Today is Steve Murrells’ first day as chief executive of The Co-operative’s food retail division. The former Tesco, Sainsbury’s and, most recently, Danish meat company Tulip executive has a number of key tasks from dealing with price perception to coping with increased competition. Retail Week takes a look.

The Co-operative Food

Market share – The Co-operative has leaked market share over the last year and Murrells will be keen to arrest the decline. Kantar Worldpanel data shows its share stands at 6.5% from 6.9% last year in the 12 weeks to June 12 in a fiercely competitive market. The data revealed till roll growth fell 2.8% over the period.  

Price perception – Kantar Worldpanel communications director Edward Garner believes that Murrells first task should be to address price perception. With Tesco, Asda, Sainsbury’s and Morrisons moving into the convenience space, The Co-operative is having to work hard to retain shoppers when faced with cheaper prices for similar goods from other local outlets.

Focus on the customer – Long-term The Co-operative needs a culture shift away from discussing its model and towards the customer.

Availability – The retailer has worked hard through the implementation of its SMART replishment system to improve availability and free up man hours in store. Murrells will be keen to maintain these standards which are at the core of convenience retailing, allowing the shopper to be confident that the grocer will have core staple goods on entering the store.

The Ethical Balance – The Co-operative has to tred a fine line between lowering prices to draw in shoppers and paying a premium for ethically-traded goods. But Garner believes that the retailer’s slightly older core audience is less concerned about ethical matters than younger shoppers and could address the balance of its product mix.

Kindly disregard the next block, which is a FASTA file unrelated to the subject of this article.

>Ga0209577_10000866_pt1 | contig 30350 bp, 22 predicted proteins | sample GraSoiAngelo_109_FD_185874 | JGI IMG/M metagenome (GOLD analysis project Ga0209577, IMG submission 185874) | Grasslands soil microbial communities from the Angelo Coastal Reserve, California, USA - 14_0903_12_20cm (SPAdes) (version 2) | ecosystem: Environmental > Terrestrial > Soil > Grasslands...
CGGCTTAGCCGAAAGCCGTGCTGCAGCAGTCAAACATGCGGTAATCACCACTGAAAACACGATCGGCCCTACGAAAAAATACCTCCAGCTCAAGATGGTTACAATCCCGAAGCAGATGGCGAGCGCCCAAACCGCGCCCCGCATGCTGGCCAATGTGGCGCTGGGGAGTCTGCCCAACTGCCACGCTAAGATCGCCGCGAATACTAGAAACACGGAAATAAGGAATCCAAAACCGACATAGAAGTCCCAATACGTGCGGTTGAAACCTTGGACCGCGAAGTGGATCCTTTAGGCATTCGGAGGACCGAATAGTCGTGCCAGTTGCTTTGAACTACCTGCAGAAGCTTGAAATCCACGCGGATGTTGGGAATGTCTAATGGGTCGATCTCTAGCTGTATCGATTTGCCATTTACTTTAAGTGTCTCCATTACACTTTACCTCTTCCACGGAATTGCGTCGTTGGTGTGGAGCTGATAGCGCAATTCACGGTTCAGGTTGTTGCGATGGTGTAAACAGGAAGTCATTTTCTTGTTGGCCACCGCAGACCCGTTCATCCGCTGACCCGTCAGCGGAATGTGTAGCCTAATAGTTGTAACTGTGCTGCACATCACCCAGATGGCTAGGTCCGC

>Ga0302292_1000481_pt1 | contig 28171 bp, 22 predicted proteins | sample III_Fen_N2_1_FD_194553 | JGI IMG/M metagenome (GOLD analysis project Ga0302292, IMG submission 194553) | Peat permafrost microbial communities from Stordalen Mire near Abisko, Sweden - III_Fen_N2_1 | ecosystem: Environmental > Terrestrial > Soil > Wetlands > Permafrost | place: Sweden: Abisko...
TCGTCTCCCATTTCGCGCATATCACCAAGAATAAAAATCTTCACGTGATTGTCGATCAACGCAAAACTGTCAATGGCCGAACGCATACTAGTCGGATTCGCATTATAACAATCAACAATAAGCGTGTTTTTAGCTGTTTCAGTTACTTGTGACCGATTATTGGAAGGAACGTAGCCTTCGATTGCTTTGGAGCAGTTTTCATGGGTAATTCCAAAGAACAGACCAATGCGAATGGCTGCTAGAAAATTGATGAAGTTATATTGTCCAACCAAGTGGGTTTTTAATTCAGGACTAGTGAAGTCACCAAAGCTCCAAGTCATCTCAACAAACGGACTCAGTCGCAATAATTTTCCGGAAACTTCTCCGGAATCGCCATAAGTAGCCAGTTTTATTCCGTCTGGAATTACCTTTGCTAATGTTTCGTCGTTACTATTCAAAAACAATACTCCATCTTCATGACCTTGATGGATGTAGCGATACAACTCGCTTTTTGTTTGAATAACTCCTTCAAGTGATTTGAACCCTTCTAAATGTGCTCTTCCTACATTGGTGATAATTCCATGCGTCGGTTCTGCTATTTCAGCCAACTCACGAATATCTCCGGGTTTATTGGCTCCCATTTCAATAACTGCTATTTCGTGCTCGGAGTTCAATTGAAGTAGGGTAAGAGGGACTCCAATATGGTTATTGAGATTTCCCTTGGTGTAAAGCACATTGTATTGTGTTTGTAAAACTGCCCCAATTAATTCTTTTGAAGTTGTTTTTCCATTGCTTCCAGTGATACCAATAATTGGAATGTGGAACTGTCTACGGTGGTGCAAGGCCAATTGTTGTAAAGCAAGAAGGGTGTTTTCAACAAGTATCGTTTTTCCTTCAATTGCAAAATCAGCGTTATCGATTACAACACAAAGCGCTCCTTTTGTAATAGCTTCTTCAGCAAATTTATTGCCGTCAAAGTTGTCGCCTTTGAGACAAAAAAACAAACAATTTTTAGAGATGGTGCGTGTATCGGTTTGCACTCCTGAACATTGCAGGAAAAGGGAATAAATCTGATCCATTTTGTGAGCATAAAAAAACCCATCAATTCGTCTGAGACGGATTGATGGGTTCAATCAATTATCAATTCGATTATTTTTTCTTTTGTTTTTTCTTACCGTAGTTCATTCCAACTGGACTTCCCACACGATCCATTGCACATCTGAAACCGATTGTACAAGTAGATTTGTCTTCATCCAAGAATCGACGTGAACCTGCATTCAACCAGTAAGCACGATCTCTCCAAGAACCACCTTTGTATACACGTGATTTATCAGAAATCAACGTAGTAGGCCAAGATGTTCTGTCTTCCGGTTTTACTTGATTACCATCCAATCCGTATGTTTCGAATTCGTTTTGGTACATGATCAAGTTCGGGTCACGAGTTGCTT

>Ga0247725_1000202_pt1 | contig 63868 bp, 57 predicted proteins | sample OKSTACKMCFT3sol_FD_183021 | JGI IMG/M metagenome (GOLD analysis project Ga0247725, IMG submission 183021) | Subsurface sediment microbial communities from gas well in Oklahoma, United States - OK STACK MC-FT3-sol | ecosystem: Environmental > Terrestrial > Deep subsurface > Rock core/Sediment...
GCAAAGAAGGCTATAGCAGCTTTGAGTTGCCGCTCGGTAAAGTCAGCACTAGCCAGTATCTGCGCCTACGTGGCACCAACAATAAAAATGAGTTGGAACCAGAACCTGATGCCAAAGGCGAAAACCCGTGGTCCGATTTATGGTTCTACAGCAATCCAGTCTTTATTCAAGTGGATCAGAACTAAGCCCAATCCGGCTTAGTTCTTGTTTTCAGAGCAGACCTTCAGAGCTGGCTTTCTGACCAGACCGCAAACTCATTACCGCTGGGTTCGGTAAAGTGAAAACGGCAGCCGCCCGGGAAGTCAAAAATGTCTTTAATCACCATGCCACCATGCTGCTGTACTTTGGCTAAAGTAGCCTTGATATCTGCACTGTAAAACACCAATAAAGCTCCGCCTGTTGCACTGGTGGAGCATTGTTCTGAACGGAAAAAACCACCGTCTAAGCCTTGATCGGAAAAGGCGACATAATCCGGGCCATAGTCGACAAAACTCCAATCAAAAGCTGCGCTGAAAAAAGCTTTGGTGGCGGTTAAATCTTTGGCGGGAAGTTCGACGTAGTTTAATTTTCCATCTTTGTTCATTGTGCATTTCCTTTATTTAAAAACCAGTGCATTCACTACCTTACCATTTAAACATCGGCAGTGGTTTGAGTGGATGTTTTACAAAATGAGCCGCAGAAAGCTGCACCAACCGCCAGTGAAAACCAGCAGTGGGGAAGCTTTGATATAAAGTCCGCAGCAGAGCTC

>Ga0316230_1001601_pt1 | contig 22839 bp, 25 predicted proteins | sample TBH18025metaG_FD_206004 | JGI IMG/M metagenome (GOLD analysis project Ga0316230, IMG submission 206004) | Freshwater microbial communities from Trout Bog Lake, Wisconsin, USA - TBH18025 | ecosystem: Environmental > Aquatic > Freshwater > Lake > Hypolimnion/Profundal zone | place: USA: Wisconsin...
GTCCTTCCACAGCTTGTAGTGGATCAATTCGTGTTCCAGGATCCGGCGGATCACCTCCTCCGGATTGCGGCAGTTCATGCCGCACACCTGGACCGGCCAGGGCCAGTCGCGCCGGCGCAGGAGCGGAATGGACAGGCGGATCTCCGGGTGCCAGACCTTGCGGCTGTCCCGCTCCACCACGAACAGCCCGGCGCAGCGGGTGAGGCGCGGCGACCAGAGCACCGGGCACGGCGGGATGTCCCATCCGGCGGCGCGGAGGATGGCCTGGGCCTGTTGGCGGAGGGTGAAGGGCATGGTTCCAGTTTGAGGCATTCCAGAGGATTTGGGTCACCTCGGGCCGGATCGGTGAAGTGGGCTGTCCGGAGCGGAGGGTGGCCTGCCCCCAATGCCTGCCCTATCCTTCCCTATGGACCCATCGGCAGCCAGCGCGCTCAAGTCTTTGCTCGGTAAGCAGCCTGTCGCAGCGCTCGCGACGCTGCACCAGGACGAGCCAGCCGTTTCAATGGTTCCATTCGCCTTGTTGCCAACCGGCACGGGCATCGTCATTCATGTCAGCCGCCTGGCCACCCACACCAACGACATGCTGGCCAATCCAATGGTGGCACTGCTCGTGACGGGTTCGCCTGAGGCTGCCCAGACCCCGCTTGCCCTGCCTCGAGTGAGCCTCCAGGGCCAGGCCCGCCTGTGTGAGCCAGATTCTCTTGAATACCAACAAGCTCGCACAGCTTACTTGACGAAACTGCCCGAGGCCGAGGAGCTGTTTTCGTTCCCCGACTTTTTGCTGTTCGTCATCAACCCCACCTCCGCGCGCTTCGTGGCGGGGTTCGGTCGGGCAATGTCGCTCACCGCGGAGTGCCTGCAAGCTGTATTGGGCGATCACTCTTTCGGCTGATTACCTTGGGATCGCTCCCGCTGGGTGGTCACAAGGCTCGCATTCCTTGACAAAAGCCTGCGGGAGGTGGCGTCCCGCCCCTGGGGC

Foster a strong partnership with his management team – Chief operating officer for food Sean Toal has been acting chief executive for food since January. With group chief executive Peter Marks dedicating significant portions of his time to the group’s other activities, including closing in on a deal to buy 630 Lloyds Banking Group branches,it will be important that Toal and the hugely experienced Murrells create a strong team at the top.  

Turnaround Somerfield stores – Data leaked earlier this year shows former Somerfield stores are underperforming. Murrells will be keen to understand why The Co-operative has not gained all of Somerfield’s customers and which retailers it has lost them to.

Leverage dividend card data – Tesco has vowed to put its Clubcard data at “the heart” of its business and is localising prices and promotions accordingly. The Co-operative gleans data from its customers through its dividend card and will look to use this to compete with the UK’s largest retailer.

Focus on service – The Big Four grocers have all laid out ambitions to improve service or recruit more staff in the coming year as the customer experience becomes key. The Co-operative – which is in a strong position with local stores at the heart of communities – will hope to bread loyalty through personal customer relations.

Store formats – The retailer has been trialling store formats with different and improved navigation and better signage. Murrells is likely to assess the performance of these store and decide to what extent features should be rolled out.